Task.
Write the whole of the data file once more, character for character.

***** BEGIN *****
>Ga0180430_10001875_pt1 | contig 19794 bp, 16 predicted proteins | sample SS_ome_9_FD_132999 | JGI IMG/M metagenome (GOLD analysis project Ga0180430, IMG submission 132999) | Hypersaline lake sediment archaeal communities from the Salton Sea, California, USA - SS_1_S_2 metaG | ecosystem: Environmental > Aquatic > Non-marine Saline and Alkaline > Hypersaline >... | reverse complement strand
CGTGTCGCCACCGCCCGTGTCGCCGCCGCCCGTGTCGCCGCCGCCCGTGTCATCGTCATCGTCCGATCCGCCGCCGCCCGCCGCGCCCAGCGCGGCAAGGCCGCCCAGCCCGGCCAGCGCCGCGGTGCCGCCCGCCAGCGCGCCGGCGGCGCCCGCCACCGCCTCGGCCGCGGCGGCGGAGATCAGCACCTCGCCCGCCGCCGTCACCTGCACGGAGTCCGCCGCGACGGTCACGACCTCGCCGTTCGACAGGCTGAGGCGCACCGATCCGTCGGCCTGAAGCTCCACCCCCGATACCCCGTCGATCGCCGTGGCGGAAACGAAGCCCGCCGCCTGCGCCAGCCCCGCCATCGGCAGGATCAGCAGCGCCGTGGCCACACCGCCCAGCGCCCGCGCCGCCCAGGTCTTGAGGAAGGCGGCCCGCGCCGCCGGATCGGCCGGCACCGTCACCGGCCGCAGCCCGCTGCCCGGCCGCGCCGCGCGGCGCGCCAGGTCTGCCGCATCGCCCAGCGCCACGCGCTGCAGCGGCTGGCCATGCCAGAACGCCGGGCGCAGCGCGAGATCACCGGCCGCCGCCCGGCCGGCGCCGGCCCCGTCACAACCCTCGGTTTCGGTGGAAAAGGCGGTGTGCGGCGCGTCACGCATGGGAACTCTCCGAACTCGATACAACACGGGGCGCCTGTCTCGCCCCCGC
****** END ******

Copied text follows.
>Ga0180430_10001875_pt1 | contig 19794 bp, 16 predicted proteins | sample SS_ome_9_FD_132999 | JGI IMG/M metagenome (GOLD analysis project Ga0180430, IMG submission 132999) | Hypersaline lake sediment archaeal communities from the Salton Sea, California, USA - SS_1_S_2 metaG | ecosystem: Environmental > Aquatic > Non-marine Saline and Alkaline > Hypersaline >... | reverse complement strand
CGTGTCGCCACCGCCCGTGTCGCCGCCGCCCGTGTCGCCGCCGCCCGTGTCATCGTCATCGTCCGATCCGCCGCCGCCCGCCGCGCCCAGCGCGGCAAGGCCGCCCAGCCCGGCCAGCGCCGCGGTGCCGCCCGCCAGCGCGCCGGCGGCGCCCGCCACCGCCTCGGCCGCGGCGGCGGAGATCAGCACCTCGCCCGCCGCCGTCACCTGCACGGAGTCCGCCGCGACGGTCACGACCTCGCCGTTCGACAGGCTGAGGCGCACCGATCCGTCGGCCTGAAGCTCCACCCCCGATACCCCGTCGATCGCCGTGGCGGAAACGAAGCCCGCCGCCTGCGCCAGCCCCGCCATCGGCAGGATCAGCAGCGCCGTGGCCACACCGCCCAGCGCCCGCGCCGCCCAGGTCTTGAGGAAGGCGGCCCGCGCCGCCGGATCGGCCGGCACCGTCACCGGCCGCAGCCCGCTGCCCGGCCGCGCCGCGCGGCGCGCCAGGTCTGCCGCATCGCCCAGCGCCACGCGCTGCAGCGGCTGGCCATGCCAGAACGCCGGGCGCAGCGCGAGATCACCGGCCGCCGCCCGGCCGGCGCCGGCCCCGTCACAACCCTCGGTTTCGGTGGAAAAGGCGGTGTGCGGCGCGTCACGCATGGGAACTCTCCGAACTCGATACAACACGGGGCGCCTGTCTCGCCCCCGC